McEnroe/Borg: Fire and Ice (2011)
One Line Description: The story of three year (or so) rivalry between tennis players John McEnroe and Bjorn Borg.
Yet another HBO sports documentary, this time tackling tennis. John McEnroe is one of the most well-know tennis players of all-time, mostly due to his on court antics. Bjorn Borg was the good-looking Swede who won 11 Grand Slams before abruptly retiring abruptly relatively early in his career. This documentary did a good job of setting up the rivalry and featured many candid thoughts from both McEnroe and Borg. Like most documentaries, whether or not the subject matter is interesting is important. Anyone who likes tennis even a little bit should seek this out.
The Dotted Line (2011)
One Line Description: The story of a sports agents journey from signing college players and getting through the NFL Draft.
The Dotted Line is another ESPN documentary that was part of the offshoot of 30 for 30. This one is directed by Morgan Spurlock1 and wasn’t at all what I was expecting. Instead of a more detailed look at sports agents in general, this one was basically just followed around one agent2 trying to land a couple of late-round NFL prospects. It seemed to go out of it’s way to find an agent story that wouldn’t come off as the stereotypical money hungry liars that most people think of. But at the same time it did nothing to help me learn anything about the world of sports agents. Much like Super Size Me, the concept was better than the delivery.
One Line Description: The story of the late ’90s racehorse, his embattled jockey and their 1999 quest for the Triple Crown.
I love horse racing. It’s exciting and exotic. The speed which races happen, the gambling aspect, the pure power which horses possess are somewhat mind-boggling. As all horse racing fans know, a horse has not won the Triple Crown since Affirmed in 1978. Since then 11 horses have won the first two legs. One of those was Charismatic in 1999. The story was incredible for a lot of reasons, but the most interesting side story was that of jockey Chris Antley. Antley won the Kentucky Derby in 1999 before taking a break in the mid-’90s to battle drug problems. He made a comeback in 1999 and rode Charistmatic to another Derby win.
Since 1999 was a little before I started following racing, I really knew nothing of this story. It really was amazing how it all transpired, and I really find that enjoy these stories of specific horses. This one was directed in part by Jason Michaels, son of legendary sports announcer Al Michaels, who was the lead commentator for ABC Sports for the Triple Crown races in 1999. Whether you were a horse racing fan in 1999 or not, I highly recommend this. My guess is that unless you were a diehard, you won’t remember this story anyway.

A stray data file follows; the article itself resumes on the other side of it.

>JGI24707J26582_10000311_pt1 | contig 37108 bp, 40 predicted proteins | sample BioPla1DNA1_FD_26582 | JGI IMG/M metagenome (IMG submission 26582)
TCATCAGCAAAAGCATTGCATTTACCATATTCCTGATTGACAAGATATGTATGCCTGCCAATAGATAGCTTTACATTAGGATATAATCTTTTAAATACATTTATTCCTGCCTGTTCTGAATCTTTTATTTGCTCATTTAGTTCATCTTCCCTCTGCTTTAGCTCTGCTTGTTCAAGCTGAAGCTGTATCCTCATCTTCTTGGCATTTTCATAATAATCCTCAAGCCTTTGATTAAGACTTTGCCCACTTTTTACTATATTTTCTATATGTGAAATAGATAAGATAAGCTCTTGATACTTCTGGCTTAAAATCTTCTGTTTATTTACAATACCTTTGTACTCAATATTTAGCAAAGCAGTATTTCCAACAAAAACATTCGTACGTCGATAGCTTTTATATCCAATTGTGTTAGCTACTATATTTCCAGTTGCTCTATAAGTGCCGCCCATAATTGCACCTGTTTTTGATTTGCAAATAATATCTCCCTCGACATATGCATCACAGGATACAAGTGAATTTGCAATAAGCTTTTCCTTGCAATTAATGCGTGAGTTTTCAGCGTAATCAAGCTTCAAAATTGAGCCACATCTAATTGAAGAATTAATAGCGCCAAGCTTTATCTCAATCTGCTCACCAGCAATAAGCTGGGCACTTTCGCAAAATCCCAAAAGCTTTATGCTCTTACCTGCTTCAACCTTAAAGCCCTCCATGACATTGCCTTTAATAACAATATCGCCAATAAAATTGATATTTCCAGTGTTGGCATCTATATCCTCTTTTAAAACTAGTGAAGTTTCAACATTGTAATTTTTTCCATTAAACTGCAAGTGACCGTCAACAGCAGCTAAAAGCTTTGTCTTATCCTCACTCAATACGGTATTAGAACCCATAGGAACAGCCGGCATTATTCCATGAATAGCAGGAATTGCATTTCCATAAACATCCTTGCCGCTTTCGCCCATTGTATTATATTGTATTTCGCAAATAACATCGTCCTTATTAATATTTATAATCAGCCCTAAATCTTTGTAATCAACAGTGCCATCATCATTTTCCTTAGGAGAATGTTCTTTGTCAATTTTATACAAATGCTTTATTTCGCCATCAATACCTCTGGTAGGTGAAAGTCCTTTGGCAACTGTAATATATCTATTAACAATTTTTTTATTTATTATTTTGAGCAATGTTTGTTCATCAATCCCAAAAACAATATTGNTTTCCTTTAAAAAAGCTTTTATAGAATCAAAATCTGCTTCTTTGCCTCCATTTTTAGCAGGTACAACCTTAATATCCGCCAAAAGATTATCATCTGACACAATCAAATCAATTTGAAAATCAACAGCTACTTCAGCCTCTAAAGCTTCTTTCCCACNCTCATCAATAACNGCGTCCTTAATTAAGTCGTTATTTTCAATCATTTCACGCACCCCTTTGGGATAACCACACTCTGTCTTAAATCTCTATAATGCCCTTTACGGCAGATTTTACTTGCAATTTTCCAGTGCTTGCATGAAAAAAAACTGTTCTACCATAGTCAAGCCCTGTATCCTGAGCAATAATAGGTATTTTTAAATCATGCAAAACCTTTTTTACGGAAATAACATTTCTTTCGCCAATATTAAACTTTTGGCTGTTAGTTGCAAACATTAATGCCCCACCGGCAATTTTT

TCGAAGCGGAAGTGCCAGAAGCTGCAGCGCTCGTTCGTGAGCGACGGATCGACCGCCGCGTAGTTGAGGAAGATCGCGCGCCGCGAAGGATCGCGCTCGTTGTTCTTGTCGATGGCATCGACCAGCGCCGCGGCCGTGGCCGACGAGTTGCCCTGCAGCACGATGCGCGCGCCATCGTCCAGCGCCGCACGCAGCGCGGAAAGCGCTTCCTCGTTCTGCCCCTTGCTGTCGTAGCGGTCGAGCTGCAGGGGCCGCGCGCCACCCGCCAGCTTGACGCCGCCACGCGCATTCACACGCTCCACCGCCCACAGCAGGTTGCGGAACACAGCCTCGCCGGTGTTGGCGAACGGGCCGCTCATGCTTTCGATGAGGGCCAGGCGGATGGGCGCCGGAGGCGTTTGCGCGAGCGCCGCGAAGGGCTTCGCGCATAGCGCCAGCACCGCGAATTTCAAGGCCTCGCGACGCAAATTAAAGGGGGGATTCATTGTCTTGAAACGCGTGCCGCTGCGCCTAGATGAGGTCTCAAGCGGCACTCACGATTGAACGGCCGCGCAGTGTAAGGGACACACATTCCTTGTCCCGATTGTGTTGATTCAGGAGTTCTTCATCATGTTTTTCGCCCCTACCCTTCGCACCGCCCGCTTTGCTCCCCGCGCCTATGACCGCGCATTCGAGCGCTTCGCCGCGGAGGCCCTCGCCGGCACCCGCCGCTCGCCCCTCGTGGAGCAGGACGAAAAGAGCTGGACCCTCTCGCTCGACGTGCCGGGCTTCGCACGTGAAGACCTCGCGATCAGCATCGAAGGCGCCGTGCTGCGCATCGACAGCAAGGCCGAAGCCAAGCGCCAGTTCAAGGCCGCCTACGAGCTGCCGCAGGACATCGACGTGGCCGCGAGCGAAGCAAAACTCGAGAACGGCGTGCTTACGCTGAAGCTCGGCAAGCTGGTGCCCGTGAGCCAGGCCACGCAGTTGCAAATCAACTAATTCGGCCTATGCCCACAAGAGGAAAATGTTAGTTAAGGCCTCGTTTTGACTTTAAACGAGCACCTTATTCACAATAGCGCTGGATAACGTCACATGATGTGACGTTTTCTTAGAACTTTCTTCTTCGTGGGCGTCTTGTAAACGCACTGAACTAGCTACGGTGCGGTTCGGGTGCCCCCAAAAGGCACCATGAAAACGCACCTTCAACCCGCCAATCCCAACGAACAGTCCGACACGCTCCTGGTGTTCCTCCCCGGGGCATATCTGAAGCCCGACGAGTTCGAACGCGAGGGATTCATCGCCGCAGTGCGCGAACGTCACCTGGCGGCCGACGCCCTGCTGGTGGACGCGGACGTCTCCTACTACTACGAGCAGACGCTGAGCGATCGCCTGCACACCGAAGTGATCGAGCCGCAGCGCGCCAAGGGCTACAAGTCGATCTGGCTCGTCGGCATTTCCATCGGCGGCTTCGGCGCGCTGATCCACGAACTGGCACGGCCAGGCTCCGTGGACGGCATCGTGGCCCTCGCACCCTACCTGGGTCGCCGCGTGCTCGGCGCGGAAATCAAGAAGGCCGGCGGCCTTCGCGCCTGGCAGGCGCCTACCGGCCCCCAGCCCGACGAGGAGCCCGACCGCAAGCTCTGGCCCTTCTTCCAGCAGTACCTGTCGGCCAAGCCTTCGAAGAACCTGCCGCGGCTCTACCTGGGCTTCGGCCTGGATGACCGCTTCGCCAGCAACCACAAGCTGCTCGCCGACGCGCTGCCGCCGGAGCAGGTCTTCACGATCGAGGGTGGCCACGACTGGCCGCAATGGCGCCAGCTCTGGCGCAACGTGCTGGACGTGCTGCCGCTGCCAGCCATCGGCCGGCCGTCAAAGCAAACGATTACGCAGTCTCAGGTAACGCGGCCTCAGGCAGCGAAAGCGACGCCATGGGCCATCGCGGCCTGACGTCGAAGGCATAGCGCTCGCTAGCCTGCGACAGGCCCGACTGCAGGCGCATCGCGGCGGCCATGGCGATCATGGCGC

The Real Rocky (2011)
One Line Description: The story of Chuck Wepner, who may or may not have been the inspiration for the Rocky movie franchise.
This is one is from ESPN and covers the story of the boxer Chuck Wepner, who depending on who you believe, or when the sound byte is from, may or may not be the inspiration for the movie Rocky. Wepner’s career had it’s moments, and his fight with Muhammed Ali was definitely special, but all-in-all I feel like his career was unspectacular. There are definite similarities to the movie Rocky but I don’t think it was a slam dunk. Sly Stallone, however, mentioned Chuck by name several times in the ’80s, and only changed his tune when Wepner asked for money. I think the movie did an incredible job of telling Wepner’s story, and despite not being a big fan of boxing I found it to be highly entertaining. What I continue to like about these ESPN documentaries is that they tend to have a style that is unique from other documentaries, and this one certainly had that. Lots of old footage too. I think it was one of the most well-done ESPN documentaries since the 30 for 30 series launched.
SEC Storied (2011)
One Line Description: The birth of conference championship games started in the SEC in 1992, and would forever change football.
Although college football is probably my 2nd favorite sport, there is a lot of the history I am cloudy on. I often forget how much the “AQ” conferences have changed over the last 20 years. The SEC added South Carolina and Arkansas in 1992 and decided to hold the first ever conference championship. At the time, this decision was not well received because it meant that SEC schools had to play an extra game that could prevent them from winning the national championship. The first game was an epic battle between undefeated Alabama and two-loss Florida. If Alabama won, they would play Miami, likely for the national championship, but a loss would likely knock them out of consideration.
The story focused heavily on that game, but the bigger message was the impact this game had on college football. This documentary prominently features several players from the 1992 game including, Shane Matthews, Eric Rhett, John Copeland and Antonio Langham. They even re-enact the famous 4th quarter play from the ’92 championship game. There are also interviews with then SEC commisioner, Roy Kramer, who was later intrical in creating the BCS, as well as coaches Steve Spurrier and Gene Stallings. Although I think there was a bit too much focus on the two teams, this documentary covers a literal turning-point in college football. It’s up to you to decide whether or not it was for the better. This is a must-see for any college football fan.